Terry Wahls is an Iowa City, IA based internal medicine MD who was diagnosed with a deteriorating form of multiple sclerosis, called secondary progressive MS. She was steadily growing worse. A doctor herself, she first consulted specialists in MS for relief, but without results. The specialists didn’t seem to know more than she did, simply treating the symptoms and discomfort as her condition went downhill. Desperate, this intelligent medical professional went to the Internet to learn about nutrition! What she learned is what grandmothers have told every child within earshot: Vitamin pills are fine, but Eat Your Vegetables! She began to focus on eating a wide variety of vegetables of all colors, to get the various vitamins and minerals, some known, many NOT known, in order to feed her cells, especially the little workhorses within her cells called the mitochondria, all that she felt they needed to become healthy and productive. She learned that the health of these tiny little engines is critical to the overall health of the body, and that when the mitochondria are not healthy, chronic diseases such as diabetes, obesity, high cholesterol, rheumatoid arthritis, asthma, cancer and MS may result. To keep those tiny mitochondria healthy, you need abundant vitamins, minerals and antioxidants, and if you’re not eating well, you’re selling your health short, aging faster than you should, and inviting major health problems. Diets that are rich in veggies, especially greens, have been shown in study after study to lower the risk of cancers, eye diseases like macular degeneration and cataracts, Alzheimer’s and other degenerative conditions. In her book, Minding Your Mitochondria, we learn how that Terry emphasized quality organic vegetables in her diet. With that major change in diet, plus some electrical stimulation of her muscles to help them recover faster, within 18 months she was out of her wheelchair, riding bicycles and horses. A major change, which she largely accomplished herself.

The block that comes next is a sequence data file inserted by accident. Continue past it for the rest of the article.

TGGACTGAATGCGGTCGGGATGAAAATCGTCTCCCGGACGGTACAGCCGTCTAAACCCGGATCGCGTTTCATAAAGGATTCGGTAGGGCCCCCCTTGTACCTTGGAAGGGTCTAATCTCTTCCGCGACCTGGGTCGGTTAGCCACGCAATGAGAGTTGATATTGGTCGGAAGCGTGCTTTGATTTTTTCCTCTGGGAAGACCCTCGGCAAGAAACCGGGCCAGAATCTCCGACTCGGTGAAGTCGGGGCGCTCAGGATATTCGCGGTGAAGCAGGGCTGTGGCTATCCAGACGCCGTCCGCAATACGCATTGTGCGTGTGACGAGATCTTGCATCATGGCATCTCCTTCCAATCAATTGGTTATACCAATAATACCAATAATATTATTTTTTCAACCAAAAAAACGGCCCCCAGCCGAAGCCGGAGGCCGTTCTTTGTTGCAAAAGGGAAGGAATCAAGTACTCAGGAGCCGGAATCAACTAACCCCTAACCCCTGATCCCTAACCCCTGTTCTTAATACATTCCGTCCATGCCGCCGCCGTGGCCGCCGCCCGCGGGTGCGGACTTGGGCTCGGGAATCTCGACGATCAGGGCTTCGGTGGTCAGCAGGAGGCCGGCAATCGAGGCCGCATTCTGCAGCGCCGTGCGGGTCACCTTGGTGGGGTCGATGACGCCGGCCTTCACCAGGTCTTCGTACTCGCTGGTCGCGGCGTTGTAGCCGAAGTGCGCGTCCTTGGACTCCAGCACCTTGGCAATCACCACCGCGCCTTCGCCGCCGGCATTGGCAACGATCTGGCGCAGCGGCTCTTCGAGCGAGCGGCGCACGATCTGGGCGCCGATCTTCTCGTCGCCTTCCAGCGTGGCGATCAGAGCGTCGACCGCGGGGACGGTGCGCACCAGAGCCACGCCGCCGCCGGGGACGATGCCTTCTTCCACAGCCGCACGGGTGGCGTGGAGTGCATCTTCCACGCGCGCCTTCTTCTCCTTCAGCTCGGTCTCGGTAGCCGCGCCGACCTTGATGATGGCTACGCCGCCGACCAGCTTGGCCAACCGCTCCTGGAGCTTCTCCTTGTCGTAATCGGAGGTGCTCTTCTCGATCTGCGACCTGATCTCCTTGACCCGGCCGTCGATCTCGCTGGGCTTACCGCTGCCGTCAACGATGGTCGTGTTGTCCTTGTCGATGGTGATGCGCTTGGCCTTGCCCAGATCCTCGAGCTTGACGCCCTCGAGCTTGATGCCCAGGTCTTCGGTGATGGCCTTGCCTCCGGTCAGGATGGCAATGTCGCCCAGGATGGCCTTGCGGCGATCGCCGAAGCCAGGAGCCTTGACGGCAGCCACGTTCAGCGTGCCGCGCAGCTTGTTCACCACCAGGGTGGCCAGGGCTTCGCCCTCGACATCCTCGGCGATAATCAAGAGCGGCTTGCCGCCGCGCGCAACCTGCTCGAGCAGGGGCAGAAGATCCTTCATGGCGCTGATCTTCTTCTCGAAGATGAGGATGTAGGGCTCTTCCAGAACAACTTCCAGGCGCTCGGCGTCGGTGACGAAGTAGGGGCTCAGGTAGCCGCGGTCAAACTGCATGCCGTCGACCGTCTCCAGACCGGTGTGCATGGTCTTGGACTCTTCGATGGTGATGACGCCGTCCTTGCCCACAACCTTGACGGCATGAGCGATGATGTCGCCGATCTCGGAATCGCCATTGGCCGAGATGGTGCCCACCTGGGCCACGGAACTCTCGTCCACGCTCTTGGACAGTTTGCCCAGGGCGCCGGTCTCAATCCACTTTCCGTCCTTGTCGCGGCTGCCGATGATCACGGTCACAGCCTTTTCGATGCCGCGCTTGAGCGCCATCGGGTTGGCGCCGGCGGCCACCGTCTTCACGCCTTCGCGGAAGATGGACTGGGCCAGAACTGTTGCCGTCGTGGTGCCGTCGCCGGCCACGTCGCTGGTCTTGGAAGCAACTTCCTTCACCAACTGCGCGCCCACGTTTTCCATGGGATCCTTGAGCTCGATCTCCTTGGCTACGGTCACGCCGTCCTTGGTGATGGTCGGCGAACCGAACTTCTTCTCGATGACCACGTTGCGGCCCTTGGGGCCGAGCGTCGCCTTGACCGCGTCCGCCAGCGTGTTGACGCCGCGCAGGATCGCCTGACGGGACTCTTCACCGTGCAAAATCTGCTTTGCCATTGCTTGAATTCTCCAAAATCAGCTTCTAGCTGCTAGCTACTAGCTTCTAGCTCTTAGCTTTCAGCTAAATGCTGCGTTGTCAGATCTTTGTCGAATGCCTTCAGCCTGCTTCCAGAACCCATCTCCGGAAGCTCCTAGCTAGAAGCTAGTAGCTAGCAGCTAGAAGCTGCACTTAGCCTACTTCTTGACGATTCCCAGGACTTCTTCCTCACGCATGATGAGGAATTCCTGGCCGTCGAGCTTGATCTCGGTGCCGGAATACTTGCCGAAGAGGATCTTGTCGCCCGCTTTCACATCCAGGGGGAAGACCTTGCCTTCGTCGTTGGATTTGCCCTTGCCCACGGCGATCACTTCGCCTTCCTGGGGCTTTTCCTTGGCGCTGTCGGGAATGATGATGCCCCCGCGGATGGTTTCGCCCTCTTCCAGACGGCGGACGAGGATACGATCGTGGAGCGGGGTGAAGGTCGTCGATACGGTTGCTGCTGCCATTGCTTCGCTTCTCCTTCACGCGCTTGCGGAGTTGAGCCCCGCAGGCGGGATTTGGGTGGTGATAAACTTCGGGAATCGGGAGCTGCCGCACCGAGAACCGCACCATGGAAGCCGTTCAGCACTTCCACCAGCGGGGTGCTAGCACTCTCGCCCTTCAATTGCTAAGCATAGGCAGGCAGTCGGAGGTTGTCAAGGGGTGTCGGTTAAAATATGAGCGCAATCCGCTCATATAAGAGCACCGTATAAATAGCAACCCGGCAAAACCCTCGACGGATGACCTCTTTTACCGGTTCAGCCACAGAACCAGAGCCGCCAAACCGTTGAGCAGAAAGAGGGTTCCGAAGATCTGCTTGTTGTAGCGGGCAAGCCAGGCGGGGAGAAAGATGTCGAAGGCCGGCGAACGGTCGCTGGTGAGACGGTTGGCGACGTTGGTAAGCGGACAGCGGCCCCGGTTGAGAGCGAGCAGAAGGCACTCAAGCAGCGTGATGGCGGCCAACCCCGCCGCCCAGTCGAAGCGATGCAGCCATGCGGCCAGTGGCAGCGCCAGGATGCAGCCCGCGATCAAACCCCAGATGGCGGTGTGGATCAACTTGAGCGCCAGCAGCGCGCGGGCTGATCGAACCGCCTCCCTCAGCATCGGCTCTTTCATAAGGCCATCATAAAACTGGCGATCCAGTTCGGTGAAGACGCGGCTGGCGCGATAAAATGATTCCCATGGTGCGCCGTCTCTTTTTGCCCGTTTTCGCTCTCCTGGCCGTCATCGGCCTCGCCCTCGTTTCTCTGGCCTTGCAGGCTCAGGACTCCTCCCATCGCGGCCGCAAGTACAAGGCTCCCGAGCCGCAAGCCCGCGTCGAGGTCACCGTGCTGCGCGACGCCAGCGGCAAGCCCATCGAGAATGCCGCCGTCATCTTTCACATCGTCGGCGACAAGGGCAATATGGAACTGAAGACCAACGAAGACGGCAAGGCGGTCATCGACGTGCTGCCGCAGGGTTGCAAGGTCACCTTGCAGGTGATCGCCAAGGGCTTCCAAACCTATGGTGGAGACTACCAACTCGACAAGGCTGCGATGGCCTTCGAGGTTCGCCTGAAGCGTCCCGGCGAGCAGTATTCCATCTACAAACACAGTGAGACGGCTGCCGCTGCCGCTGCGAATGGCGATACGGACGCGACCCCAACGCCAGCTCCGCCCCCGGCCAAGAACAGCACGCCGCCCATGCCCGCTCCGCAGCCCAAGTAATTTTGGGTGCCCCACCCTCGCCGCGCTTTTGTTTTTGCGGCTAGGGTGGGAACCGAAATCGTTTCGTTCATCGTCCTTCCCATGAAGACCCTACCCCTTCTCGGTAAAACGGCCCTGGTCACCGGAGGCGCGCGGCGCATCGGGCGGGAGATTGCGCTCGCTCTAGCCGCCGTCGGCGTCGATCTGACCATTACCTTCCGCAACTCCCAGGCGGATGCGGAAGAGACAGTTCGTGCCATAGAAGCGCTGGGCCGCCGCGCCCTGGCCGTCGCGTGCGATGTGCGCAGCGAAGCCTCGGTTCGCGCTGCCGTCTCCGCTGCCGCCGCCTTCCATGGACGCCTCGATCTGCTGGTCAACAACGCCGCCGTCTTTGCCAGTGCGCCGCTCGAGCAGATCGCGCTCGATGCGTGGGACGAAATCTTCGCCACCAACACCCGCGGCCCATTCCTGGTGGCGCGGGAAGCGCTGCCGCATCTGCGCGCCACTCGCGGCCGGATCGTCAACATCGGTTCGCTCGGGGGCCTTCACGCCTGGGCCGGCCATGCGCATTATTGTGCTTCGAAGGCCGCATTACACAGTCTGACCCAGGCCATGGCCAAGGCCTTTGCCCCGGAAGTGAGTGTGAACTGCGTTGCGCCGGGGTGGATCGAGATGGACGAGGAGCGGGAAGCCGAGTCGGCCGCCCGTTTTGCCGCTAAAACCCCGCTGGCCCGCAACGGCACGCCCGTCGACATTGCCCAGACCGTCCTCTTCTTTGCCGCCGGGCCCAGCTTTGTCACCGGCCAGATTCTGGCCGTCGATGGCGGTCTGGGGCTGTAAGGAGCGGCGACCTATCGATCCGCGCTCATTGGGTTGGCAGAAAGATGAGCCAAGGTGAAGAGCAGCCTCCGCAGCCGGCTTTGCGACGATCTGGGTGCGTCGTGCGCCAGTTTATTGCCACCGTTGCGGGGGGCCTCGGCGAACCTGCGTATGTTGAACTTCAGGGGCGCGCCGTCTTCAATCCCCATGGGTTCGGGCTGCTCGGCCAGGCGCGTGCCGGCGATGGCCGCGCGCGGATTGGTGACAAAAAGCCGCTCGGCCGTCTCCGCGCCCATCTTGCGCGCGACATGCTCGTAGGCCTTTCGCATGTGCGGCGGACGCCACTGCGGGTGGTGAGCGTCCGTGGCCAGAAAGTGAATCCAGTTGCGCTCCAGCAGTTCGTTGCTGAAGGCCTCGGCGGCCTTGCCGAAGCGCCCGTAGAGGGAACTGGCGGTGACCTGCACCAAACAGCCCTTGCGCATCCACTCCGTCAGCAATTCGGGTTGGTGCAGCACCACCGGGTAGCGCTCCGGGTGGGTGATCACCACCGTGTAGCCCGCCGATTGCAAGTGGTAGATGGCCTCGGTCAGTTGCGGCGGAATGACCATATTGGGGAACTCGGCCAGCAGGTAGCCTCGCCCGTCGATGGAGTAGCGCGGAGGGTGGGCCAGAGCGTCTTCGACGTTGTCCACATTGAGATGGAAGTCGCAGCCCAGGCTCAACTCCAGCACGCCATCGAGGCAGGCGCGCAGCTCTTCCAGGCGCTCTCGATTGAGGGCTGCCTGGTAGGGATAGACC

A lucky break? Maybe not. In the early 20th century, Ohio dentist Dr. Weston Price analyzed the diets and health of 14 primitive peoples on 5 continents. He did physical assessments, dental x-rays and measured bone densities. What Dr. Price found was that in the primitive diets rich in vitamins, minerals and omega-3 fatty acids (e.g. fish oils), the people had excellent teeth without cavities, strong bones, and virtually no degenerative diseases such arthritis or cancer. They also found that those individuals were stronger, smarter and less aggressive compared to those who ate a diet from the local groceries of those days. Some villages had neither police nor mental health workers, simply because they were not needed. Price concluded that lack of micronutrients (vitamins, minerals and antioxidants) led to serious physical degeneration. (Read about his conclusions in his book, Nutrition and Physical Degeneration www.Westonaprice.org .) Dr. Terry Wahls would agree. These primitive or “paleolithic diets” may be much of the answer to our chronic diseases, be they diabetes, arthritis, cancer, even autism.
Can you afford to be healthy by eating this way? Given the cost of medical care, a few bags of veggies seems cheap to me. Last week, I purchased $30 of red cabbage, purple grapes, blueberries, yellow, orange and red peppers, carrots, celery and broccoli, the more different colors the better because it provides more variety in the vitamins. I returned to our Tracy clinic and with the help of Master Wu and Scott our apprentice, we ran the whole works through our juicer in two hours. We stocked the fridge with 6 full quart jars of juice. We’re now working on those-- a quart lasts me about 4 days. I’ve become the guinea pig for these experiments, and, “Hey, it’s not half bad!” No stomach upset, more energy, sleeping a bit better, and feeling better. At this moment in my 73 years of existence, I’m fortunate to be free of chronic conditions, but I’ve developed a passion for this “Moose Joose”, as Scott has christened it. If you come to us with a chronic condition, our conversation may turn into a “kitchen session” to help you heal yourself by improving your eating. If we are what we eat, what better way to become healthier than by eating healthier!